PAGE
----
When we analyze pitching data, we have to discriminate between what pitchers can and cannot control. On the statistic BABIP (batting average on balls in play), J.C. Bradbury of the blog Sabernomics writes, “While pitchers may have some ability to prevent hits on balls in play, the effect is small. And any effect a pitcher does have is reflected within DIPS metrics.” (DIPS stands for Defense-Independent Pitching Statistics, which removes the effect of the pitcher’s defense.) Essentially, if a pitcher isn’t any different from one year to the next, but has a significant change in his BABIP, we can attribute that difference to luck, for lack of a better word. This is the BABIP equation, taken from its Wikipedia entry:
Hamels in 2008 enjoyed a .270 BABIP, which is about thirty points under the general average of .300. He finished with a 3.08 ERA and arguably deserved consideration for back-end votes in National League Cy Young balloting. 2008 was very good for Hamels and really, really good for his Phillies.
Last season, that BABIP went way up to .325. For as far below the average it was in ’08, it was nearly equally as far above in ’09. Hamels finished with a 4.32 ERA. Instead of singing his praises, Phillies fans were pondering an appropriate ranking for him among the most disappointing Phillies of ’09. During the off-season, some fans even speculated that the Phillies should consider trading him as a means to both acquire Roy Halladay and keep Cliff Lee.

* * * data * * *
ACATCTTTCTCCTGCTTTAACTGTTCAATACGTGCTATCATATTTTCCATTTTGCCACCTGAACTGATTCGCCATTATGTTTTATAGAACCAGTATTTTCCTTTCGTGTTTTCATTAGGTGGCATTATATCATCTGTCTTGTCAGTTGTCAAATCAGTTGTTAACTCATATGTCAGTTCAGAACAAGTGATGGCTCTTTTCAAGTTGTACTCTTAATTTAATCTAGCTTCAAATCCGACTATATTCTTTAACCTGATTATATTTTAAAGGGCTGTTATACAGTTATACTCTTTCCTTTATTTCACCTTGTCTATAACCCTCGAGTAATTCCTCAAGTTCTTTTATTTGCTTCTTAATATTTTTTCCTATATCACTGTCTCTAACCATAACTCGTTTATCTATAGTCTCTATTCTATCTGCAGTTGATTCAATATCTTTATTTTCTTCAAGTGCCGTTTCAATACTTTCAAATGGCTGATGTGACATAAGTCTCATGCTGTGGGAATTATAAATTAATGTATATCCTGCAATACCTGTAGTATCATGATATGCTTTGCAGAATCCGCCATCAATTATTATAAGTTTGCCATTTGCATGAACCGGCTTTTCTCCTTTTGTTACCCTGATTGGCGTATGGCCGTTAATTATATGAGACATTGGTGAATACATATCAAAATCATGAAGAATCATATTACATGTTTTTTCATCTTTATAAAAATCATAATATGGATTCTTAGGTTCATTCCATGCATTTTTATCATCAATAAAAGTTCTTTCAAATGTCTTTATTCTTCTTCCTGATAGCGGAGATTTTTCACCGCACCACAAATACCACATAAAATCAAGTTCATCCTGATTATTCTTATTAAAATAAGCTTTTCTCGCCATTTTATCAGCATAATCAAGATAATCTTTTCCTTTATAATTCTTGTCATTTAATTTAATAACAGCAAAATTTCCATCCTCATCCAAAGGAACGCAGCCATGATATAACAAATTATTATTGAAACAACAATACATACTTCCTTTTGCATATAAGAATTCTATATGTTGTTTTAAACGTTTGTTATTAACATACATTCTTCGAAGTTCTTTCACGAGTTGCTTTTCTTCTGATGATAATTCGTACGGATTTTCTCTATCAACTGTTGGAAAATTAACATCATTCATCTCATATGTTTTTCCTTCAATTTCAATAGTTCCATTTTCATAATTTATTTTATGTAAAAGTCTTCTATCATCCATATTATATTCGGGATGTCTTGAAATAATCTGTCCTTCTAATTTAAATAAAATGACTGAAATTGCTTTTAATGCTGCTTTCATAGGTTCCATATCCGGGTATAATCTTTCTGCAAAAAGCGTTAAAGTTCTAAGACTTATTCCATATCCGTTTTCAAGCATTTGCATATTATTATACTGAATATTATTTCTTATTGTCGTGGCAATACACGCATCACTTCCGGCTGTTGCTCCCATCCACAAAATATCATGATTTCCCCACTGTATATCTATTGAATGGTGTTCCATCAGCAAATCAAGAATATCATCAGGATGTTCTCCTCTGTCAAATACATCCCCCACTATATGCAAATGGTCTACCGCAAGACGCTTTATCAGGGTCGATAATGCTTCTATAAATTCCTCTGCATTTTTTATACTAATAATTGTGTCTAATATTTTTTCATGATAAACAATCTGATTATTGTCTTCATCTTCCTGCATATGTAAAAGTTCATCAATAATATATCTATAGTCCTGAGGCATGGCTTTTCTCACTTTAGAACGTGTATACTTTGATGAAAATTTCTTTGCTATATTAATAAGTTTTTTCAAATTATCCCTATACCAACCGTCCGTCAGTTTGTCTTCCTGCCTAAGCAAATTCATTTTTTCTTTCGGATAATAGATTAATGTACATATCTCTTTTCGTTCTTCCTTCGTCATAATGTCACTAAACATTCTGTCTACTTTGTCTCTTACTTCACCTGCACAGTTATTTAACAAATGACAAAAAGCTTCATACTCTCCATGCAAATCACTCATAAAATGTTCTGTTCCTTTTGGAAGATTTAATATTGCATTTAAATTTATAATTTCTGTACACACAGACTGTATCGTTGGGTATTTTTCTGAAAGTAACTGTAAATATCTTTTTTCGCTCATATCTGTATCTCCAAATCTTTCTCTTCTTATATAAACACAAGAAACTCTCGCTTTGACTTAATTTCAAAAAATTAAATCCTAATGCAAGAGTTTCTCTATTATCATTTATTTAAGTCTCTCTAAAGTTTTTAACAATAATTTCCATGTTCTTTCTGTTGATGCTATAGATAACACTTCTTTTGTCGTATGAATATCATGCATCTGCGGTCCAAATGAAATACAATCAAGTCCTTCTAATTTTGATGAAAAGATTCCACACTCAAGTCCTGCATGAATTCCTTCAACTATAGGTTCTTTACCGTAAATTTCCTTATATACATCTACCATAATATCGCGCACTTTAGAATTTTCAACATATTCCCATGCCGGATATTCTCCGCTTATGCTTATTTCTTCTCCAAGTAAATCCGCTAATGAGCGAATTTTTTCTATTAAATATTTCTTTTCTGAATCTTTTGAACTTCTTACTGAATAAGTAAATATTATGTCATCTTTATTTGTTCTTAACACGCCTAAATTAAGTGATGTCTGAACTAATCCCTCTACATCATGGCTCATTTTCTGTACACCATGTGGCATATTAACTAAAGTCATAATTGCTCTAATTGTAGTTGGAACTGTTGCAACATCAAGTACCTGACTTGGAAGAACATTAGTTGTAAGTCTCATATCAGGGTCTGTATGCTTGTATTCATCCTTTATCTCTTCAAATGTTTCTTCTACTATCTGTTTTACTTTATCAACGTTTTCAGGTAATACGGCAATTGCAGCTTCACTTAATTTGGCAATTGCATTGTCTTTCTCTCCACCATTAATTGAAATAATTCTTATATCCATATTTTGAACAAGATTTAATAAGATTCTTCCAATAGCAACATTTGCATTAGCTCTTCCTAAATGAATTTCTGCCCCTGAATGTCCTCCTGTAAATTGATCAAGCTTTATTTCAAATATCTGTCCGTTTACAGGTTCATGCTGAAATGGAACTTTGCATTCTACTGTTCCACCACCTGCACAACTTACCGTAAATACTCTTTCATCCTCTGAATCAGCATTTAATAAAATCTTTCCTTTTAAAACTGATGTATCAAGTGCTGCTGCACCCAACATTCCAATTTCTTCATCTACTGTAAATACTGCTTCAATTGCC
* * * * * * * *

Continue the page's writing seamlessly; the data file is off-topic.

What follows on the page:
Is BABIP entirely to blame for Hamels’ failures last year? No, not entirely, but it looks like it had a huge impact on his fortune the past two seasons. That becomes more evident when we utilize ERA estimators such as FIP, xFIP, and tRA. Before the actual numbers, we need to get the equations out of the way. Don’t worry, you won’t need your calculator as FanGraphs.com does all the heavy lifting.
- FIP = (HR*13+(BB+HBP-IBB)*3-K*2)/IP
- xFIP = ((FB*.11)*13+(BB+HBP-IBB)*3-K*2)/IP
- tRA (the FanGraphs version) “involves assigning run and out values to all events under a pitcher’s control and coming up with an expected number of runs allowed and outs generated in a defense and park neutral environment”.
When we account for what Hamels himself is directly accountable for, we see that he has been the same pitcher the past two seasons. In fact, according to FIP, he has been exactly the same. xFIP has him as very slightly worse last season while tRA has him as slightly better.
It’s not enough to simply point to a few ERA estimators and wrap up the analysis. Thanks to the plethora of statistics available at FanGraphs, we can actually look at the characteristics of Hamels from year-to-year. First, a look at his strikeout, walk, and home run rates per nine innings: